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Is it safe to install ubuntu alongside windows 7?

I have a laptop with 500 GB hard disk and 2 GB RAM and it is pre-installed with windows 7.My professor asks me to install ubuntu 12.04 alongside Windows 7.

However I am not sure whether it is safe to make a dual boot system? Will it affect my hard disk ?Is there any chance of a hard disk crash?

Please help.

marked as duplicate by user68186, Ron, muru, Parto, Jacob Vlijm Aug 11 '15 at 20:17

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  • 4
    It is quite safe if I do it after a good night's sleep. It is quite unsafe if I try it at 3 in the morning and I am dozing off and my head keeps hitting the keyboard while I am partitioning the disk. Your mileage may vary. – user68186 Aug 11 '15 at 15:04

It depends on what do you call "safe"?

There is a risk of data loss if power supply fails during partitioning of the HDD.

There is also a risk that the person who installs Ubuntu removes a wrong partition or incorrectly understands what disk is. That it is not like "Disk D" in Windows. It is a physical disk.

There are lots of things that an inexperienced user can do wrong.

That is why it is always recommended to backup your important data first.

But if you do everything carefully, read manuals first, it can be pretty safe.

You can read this answer for directions.

  • Which version should I use? – user492669 Aug 11 '15 at 15:12
  • 2
    I suggest 14.04 LTS. – Pilot6 Aug 11 '15 at 15:16
  • Can you please tell Why ? – user492669 Aug 11 '15 at 15:17
  • It is a Long Term Support release with support till 2019. And I suggest installing a 32-bit version. – Pilot6 Aug 11 '15 at 15:17

Usually this is perfectly safe, however if you need to change partition sizes (e.g. resize the Windows partition to half the size), this can be a bit risky. This does not mean that you should worry too much, but do have a backup.

I am a dual-booter for nearly a decade, and never had any problems, but it is better to be safe, than sorry :)


Microsoft has taken care that it becomes a lot more of a hassle than it used to be due to "secure boot". You should search for a description on the Ubuntu forum for how to get this to run properly. Don't attempt figuring it out on your own: that's just a recipe for frustration. Be sure that you have a second computer with Internet connection available for searching on the forums/web/Internet whenever something goes wrong.

Another "don't try figuring this out yourself" is switching the "Quick Start" option or whatever it was called in Windows to "off": basically this is a suspend to disk and leaves the Windows file system in an inconsistent state. That can become a problem if you then boot Linux (or possibly Linux won't boot) and try accessing the Windows partition.

Those are the two things I remember when making my father's laptop dual-boot. I haven't been using Windows myself for decades. The Windows 7 (or was it 8? Whatever the thing with the tiles is) stuff was the hardest I remember for a long time.


If your installations are both clean, are done on a separate partition or HDD there should not be any issues.

Another thing to look for is the boot records. Make sure you have everything installed so that the master boot record (MBR) doesn't become corrupt.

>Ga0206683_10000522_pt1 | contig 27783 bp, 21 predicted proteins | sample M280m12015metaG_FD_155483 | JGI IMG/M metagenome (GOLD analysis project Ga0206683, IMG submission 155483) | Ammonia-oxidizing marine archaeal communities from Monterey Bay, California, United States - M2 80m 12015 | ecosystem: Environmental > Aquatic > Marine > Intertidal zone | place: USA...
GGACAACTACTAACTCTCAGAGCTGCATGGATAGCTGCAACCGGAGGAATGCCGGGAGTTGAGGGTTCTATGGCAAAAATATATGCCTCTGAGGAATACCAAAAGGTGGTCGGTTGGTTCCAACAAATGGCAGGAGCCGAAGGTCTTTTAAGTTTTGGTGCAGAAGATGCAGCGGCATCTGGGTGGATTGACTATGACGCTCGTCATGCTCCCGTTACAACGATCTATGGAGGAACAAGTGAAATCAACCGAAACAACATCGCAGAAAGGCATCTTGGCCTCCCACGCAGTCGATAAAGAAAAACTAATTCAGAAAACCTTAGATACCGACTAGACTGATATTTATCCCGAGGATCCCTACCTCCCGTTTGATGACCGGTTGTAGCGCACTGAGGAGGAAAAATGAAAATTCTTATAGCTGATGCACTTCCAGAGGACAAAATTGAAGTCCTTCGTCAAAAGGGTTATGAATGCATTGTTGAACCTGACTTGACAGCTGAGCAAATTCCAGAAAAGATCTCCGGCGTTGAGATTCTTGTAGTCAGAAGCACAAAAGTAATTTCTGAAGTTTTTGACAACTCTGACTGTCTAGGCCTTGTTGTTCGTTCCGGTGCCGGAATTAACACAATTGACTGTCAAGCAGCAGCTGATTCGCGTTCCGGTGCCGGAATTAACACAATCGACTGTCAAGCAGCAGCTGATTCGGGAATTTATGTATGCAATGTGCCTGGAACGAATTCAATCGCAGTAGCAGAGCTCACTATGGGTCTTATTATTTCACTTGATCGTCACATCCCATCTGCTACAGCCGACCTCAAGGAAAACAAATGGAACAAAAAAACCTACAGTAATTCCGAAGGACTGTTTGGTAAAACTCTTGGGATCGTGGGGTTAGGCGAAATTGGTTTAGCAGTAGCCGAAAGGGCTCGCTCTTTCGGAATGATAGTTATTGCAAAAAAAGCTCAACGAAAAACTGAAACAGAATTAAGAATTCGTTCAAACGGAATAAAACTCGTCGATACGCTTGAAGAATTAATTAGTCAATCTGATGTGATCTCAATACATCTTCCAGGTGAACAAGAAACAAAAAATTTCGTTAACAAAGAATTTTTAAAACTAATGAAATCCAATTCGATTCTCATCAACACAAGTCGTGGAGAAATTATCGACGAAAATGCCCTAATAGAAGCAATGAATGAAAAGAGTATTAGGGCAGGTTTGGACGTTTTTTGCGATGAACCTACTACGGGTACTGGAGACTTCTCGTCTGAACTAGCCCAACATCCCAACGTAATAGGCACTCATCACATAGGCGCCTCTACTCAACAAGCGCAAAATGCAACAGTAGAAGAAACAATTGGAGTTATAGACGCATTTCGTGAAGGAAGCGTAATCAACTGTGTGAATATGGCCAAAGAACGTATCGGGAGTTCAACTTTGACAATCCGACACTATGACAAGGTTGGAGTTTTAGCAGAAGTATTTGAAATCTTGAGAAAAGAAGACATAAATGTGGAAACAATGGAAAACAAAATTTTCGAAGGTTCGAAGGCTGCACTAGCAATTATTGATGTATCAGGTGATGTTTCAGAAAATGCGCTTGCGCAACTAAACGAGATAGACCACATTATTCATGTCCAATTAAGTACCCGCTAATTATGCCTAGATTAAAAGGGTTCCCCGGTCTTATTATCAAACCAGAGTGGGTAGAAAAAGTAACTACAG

This is perfectly safe.

Ubuntu will partition you HDD for you and install itself alongside Windows 7.

A very large number of Linux users run Linux dual-boot with Windows, and have no problems with it, since Linux can be run both on its own or alongside another operating system.

By the way, Ubuntu 12.04 will lose support in 2017, so if you want Ubuntu to last longer, install the 14.04 version, which is supported till 2019. It's the same as 12.04, but with extra features and bug-fixes.

  • 1
    While I positively recommend co-installing Ubuntu to everyone with a Windows PC, I wouldn't call it “perfectly safe”. Yes, it usually works just fine if you don't get anything wrong – but wrong it can go easy enough! Indeed, the live CD (at least 14.04) has an option that will completely erase the HD, with all partitions, and not really warn you about it. Definitely make sure you have everything backed up (as you should of course always have, anyway!) before attempting this. – leftaroundabout Aug 11 '15 at 15:10
  • is 14.04 ok with 2gb ram – user492669 Aug 11 '15 at 15:14
  • Yes it should be fine. – MoonRunestar Aug 11 '15 at 16:33
  • @learnmore Yep, but use the 32 bit version. – TellMeWhy Aug 11 '15 at 17:27

Like many other Linux users, I have been using dual boot systems for a long time now and I have created a few of them in the past. I made a few rookie mistakes the first time... I wiped out my entire hard disk... Back up saved me tho... So it is quite safe but I recommend you do your research first, get as much help as you can and ALWAYS keep a back up. Cheers :D


There is no risk as long as you do it right as others have covered.

12.04 is an LTS version but is pretty darn old, I can't see a reason to go with 12.04. Some people stick with 10.04 because it is a 2.6 kernel and they need specific kernel patches (RTOS) but if you are going to go to 3.x or 4.x (there was no major updates in 4.0 it was just a numbers thing) go with either the latest (best support) or the most recent LTS (decent support and support for years). There is a small chance your professor needs a specific kernel, gcc or other package version but this seems unlikely and can be fixed (will take time to learn, but that is what you are in college for). What class is this for?